• Power state
    • this is a field that only exists on GraphQL, and it's the self reported power state of the node. This only goes to "down" if the node shut itself down at request of the Farmerbot.

The sequence of events for a node managed by the Farmerbot

The sequence of events for a node managed by farmerbot should look like this:

  1. Node is online. Target, state, and status are all "Up".
  2. Farmerbot sets node's target to "Down".
  3. Node sets its state to "Down" and then shuts off.
  4. Three hours later the status switches to "Down" because the node hasn't been updated.
  5. At periodic wake up time, Farmerbot sets node's target to "Up".
  6. Node receives WoL packet and starts booting.
  7. After boot is complete, node sets its state to "Up" and also submits uptime report.
  8. updatedAt is updated with time that uptime report was received and status changes to "Up".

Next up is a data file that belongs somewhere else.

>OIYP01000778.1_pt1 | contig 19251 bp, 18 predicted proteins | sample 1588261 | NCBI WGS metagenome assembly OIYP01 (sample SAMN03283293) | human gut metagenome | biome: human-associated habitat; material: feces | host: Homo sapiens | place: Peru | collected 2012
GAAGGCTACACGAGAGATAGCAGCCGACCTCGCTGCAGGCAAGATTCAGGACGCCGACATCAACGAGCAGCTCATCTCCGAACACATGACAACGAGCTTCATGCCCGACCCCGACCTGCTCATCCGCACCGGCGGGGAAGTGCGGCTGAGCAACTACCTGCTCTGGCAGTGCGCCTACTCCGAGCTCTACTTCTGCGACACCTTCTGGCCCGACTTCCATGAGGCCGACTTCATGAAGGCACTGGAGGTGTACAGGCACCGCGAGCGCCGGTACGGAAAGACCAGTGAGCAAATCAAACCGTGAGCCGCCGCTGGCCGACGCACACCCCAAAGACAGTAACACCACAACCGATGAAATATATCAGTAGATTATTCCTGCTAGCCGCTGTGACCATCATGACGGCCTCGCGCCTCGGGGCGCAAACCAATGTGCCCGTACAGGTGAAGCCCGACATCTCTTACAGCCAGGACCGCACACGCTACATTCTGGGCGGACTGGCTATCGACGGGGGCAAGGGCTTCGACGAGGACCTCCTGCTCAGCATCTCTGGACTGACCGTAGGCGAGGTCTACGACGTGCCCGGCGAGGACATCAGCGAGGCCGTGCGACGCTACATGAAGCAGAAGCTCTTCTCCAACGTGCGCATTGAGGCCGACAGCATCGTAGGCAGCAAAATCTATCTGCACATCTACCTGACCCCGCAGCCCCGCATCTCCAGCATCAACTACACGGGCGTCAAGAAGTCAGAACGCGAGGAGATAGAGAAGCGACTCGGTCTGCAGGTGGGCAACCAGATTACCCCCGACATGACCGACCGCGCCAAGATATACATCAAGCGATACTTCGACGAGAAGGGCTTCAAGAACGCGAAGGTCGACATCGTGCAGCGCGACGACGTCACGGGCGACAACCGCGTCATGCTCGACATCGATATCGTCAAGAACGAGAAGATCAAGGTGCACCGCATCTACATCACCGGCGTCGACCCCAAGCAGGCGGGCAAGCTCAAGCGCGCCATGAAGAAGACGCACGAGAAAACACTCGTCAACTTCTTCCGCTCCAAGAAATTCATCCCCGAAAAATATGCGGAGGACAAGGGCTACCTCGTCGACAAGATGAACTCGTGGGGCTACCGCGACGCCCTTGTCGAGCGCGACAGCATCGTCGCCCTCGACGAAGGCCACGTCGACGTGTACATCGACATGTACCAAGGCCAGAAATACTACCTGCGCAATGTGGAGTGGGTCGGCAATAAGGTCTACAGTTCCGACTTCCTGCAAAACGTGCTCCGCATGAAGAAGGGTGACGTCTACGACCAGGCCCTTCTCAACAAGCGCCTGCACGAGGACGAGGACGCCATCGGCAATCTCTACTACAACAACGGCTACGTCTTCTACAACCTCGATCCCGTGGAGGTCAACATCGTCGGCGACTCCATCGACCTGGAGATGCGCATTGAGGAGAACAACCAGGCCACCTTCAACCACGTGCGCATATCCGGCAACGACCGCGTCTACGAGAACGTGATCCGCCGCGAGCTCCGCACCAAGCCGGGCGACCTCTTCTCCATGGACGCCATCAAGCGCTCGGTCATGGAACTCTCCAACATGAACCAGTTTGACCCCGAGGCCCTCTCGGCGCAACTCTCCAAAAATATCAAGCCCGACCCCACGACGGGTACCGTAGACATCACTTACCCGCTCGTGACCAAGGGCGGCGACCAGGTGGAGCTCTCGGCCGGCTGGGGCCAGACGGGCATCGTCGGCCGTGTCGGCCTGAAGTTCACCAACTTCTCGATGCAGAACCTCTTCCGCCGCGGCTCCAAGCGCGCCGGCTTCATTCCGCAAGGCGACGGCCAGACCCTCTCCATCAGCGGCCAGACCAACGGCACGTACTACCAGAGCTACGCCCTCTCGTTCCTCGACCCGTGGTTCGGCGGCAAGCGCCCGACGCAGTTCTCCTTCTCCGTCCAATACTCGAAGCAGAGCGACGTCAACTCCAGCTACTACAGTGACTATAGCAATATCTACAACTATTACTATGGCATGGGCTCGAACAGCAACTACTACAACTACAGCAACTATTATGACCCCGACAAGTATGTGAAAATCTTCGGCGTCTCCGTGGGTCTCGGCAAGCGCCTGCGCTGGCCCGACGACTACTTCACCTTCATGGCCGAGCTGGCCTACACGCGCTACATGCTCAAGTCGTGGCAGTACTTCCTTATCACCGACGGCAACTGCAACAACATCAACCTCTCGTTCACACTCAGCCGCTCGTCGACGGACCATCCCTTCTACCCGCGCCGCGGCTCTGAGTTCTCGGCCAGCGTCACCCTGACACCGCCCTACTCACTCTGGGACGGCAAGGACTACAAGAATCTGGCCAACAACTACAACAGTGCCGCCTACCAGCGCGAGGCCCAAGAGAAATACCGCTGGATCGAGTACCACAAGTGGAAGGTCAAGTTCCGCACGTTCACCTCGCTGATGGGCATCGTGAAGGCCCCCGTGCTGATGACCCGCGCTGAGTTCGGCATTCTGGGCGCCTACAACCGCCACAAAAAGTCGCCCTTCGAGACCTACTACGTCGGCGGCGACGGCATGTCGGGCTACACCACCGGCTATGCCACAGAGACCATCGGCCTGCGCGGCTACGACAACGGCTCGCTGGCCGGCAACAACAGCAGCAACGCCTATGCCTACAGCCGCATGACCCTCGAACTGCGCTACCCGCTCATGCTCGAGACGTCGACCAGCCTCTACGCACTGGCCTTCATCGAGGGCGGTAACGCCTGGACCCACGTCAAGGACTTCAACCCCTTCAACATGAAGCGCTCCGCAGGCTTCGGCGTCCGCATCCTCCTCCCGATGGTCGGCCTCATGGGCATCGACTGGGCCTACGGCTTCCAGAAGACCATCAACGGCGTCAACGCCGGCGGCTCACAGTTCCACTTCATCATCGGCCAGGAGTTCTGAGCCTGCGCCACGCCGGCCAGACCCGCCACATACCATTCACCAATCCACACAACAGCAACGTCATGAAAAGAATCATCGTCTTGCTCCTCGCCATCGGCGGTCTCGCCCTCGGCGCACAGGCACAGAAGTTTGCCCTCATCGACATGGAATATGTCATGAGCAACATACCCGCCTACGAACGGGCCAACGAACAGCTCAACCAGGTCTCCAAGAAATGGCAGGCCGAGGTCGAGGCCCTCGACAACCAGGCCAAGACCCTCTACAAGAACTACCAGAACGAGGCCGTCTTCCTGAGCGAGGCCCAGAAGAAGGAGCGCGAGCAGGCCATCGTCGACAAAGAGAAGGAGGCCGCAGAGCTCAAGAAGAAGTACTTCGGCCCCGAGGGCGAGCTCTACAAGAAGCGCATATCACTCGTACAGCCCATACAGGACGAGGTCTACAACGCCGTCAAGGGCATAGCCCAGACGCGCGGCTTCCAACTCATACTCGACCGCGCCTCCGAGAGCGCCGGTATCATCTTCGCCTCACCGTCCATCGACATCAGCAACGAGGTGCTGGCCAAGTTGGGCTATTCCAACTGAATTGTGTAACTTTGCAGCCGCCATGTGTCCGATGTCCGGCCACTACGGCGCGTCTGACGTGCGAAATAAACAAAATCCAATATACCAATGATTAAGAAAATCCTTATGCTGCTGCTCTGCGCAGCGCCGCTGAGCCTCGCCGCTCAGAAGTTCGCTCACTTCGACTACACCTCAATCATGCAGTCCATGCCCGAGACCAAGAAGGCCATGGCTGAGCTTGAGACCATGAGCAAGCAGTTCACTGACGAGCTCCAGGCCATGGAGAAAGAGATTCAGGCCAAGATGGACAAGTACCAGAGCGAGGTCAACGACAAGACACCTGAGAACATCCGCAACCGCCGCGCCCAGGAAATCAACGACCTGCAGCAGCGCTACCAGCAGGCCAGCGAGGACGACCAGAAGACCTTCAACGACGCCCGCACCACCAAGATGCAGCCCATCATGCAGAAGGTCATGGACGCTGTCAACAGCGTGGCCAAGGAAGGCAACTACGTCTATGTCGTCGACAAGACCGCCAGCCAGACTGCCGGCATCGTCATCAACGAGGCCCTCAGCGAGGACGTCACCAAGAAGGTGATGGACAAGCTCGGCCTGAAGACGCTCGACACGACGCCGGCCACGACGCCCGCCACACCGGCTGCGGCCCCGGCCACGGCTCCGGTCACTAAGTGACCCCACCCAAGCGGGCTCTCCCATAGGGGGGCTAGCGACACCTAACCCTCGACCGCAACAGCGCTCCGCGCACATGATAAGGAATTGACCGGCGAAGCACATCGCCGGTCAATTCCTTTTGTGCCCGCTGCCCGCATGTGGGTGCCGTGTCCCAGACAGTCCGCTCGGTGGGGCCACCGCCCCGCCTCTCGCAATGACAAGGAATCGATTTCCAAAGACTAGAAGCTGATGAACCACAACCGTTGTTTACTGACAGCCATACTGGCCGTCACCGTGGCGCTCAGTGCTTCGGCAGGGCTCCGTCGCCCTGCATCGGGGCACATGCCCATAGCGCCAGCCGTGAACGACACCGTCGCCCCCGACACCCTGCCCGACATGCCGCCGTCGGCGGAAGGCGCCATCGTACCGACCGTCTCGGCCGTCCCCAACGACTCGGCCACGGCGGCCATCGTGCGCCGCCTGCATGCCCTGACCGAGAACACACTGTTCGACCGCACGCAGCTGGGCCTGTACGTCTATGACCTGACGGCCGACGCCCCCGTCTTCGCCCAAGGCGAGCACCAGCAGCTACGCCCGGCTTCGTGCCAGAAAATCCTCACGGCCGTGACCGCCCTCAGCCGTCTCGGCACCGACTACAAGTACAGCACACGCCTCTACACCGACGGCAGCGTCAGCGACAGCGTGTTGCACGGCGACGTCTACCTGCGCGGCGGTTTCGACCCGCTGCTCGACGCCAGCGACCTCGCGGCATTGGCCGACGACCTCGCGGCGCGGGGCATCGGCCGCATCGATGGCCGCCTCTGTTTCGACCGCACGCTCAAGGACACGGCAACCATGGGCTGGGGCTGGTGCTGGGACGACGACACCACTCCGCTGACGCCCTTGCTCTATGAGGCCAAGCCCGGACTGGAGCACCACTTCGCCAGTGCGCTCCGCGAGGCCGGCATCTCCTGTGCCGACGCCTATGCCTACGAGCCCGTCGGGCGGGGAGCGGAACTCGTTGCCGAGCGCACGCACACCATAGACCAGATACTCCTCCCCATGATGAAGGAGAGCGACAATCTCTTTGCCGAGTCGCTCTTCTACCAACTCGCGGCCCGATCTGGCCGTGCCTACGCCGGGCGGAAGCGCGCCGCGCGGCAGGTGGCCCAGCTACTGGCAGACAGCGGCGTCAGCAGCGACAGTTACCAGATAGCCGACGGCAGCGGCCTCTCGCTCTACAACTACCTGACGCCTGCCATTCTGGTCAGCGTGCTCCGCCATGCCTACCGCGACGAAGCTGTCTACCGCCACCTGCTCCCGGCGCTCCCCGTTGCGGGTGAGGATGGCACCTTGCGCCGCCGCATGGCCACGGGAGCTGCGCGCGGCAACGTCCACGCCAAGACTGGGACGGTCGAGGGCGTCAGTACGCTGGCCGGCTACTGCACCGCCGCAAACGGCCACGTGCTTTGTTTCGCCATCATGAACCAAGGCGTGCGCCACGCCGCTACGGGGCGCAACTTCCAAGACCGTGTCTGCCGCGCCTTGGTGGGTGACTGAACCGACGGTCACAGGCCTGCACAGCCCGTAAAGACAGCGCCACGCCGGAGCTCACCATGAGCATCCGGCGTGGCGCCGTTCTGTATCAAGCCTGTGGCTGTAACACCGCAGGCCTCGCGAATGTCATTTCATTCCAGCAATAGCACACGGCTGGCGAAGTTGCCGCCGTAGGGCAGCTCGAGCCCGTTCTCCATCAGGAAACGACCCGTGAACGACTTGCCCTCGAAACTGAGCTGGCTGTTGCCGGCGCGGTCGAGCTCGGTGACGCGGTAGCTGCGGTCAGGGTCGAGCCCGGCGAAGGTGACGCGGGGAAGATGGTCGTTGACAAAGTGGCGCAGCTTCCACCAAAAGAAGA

At that point the cycle is completed and will repeat.

The problematic states of a 3node set with the Farmerbot

These are problematic states:

  1. Target is set to "Up" but state and status are "Down" for longer than normal boot time (node isn't responding).
  2. Target has been set to "Down" for longer than ~23.5 hours (farmerbot isn't working properly).
  3. Target is "Down" but state and status are up (Zos is potentially not responding to power target correctly).
  4. State is "Up" but status is "Down" (node shutdown unexpectedly).

Using the ThreeFold Node Status Bot

You can use the ThreeFold Node Status Bot to see the nodes' status in relation to the Farmerbot.

CPU overprovisioning

In the context of the ThreeFold grid, overprovisioning a CPU means that you can allocate more than one deployment to one CPU.

In relation to the Farmerbot, you can set a value between 1 and 4 of how much the CPU can be overprovisioned. For example, a value of 2 means that the Farmerbot can allocate up to 2 deployments to one CPU.

Seed phrase and HEX secret

When setting up the Farmerbot, you will need to enter either the seed phrase or the HEX secret of your farm. For farms created in the TF Connect app, the HEX secret from the app is correct. For farms created in the TF Dashboard, you'll need the seed phrase provided when you created the account.